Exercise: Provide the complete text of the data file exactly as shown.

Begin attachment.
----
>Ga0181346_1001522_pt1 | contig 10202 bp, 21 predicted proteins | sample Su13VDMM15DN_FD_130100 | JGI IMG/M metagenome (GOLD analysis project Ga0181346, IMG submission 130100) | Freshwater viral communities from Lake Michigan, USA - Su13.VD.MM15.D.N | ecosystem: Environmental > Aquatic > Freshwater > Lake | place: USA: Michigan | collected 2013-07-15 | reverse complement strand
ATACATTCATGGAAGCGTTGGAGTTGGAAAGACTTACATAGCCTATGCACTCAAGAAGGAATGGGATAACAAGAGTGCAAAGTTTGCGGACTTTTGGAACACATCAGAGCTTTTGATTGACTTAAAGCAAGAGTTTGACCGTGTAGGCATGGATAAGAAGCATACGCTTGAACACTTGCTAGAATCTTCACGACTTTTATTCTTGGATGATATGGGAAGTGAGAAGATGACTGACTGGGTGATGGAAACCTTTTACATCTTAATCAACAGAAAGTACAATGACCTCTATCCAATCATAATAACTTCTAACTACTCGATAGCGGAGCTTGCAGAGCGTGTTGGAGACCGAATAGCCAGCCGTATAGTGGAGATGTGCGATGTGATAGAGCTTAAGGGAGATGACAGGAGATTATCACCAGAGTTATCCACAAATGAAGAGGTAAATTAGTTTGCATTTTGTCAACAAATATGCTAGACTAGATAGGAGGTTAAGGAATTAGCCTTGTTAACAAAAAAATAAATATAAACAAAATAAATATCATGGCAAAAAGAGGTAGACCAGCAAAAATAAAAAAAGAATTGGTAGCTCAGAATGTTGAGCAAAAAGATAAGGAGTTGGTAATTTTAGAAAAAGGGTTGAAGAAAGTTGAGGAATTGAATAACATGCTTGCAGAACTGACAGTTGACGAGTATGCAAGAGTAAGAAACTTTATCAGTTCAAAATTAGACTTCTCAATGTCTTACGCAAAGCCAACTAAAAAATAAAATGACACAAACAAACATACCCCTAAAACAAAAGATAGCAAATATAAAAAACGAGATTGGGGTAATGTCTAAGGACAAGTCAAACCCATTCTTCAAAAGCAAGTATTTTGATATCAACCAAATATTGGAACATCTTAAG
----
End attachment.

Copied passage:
>Ga0181346_1001522_pt1 | contig 10202 bp, 21 predicted proteins | sample Su13VDMM15DN_FD_130100 | JGI IMG/M metagenome (GOLD analysis project Ga0181346, IMG submission 130100) | Freshwater viral communities from Lake Michigan, USA - Su13.VD.MM15.D.N | ecosystem: Environmental > Aquatic > Freshwater > Lake | place: USA: Michigan | collected 2013-07-15 | reverse complement strand
ATACATTCATGGAAGCGTTGGAGTTGGAAAGACTTACATAGCCTATGCACTCAAGAAGGAATGGGATAACAAGAGTGCAAAGTTTGCGGACTTTTGGAACACATCAGAGCTTTTGATTGACTTAAAGCAAGAGTTTGACCGTGTAGGCATGGATAAGAAGCATACGCTTGAACACTTGCTAGAATCTTCACGACTTTTATTCTTGGATGATATGGGAAGTGAGAAGATGACTGACTGGGTGATGGAAACCTTTTACATCTTAATCAACAGAAAGTACAATGACCTCTATCCAATCATAATAACTTCTAACTACTCGATAGCGGAGCTTGCAGAGCGTGTTGGAGACCGAATAGCCAGCCGTATAGTGGAGATGTGCGATGTGATAGAGCTTAAGGGAGATGACAGGAGATTATCACCAGAGTTATCCACAAATGAAGAGGTAAATTAGTTTGCATTTTGTCAACAAATATGCTAGACTAGATAGGAGGTTAAGGAATTAGCCTTGTTAACAAAAAAATAAATATAAACAAAATAAATATCATGGCAAAAAGAGGTAGACCAGCAAAAATAAAAAAAGAATTGGTAGCTCAGAATGTTGAGCAAAAAGATAAGGAGTTGGTAATTTTAGAAAAAGGGTTGAAGAAAGTTGAGGAATTGAATAACATGCTTGCAGAACTGACAGTTGACGAGTATGCAAGAGTAAGAAACTTTATCAGTTCAAAATTAGACTTCTCAATGTCTTACGCAAAGCCAACTAAAAAATAAAATGACACAAACAAACATACCCCTAAAACAAAAGATAGCAAATATAAAAAACGAGATTGGGGTAATGTCTAAGGACAAGTCAAACCCATTCTTCAAAAGCAAGTATTTTGATATCAACCAAATATTGGAACATCTTAAG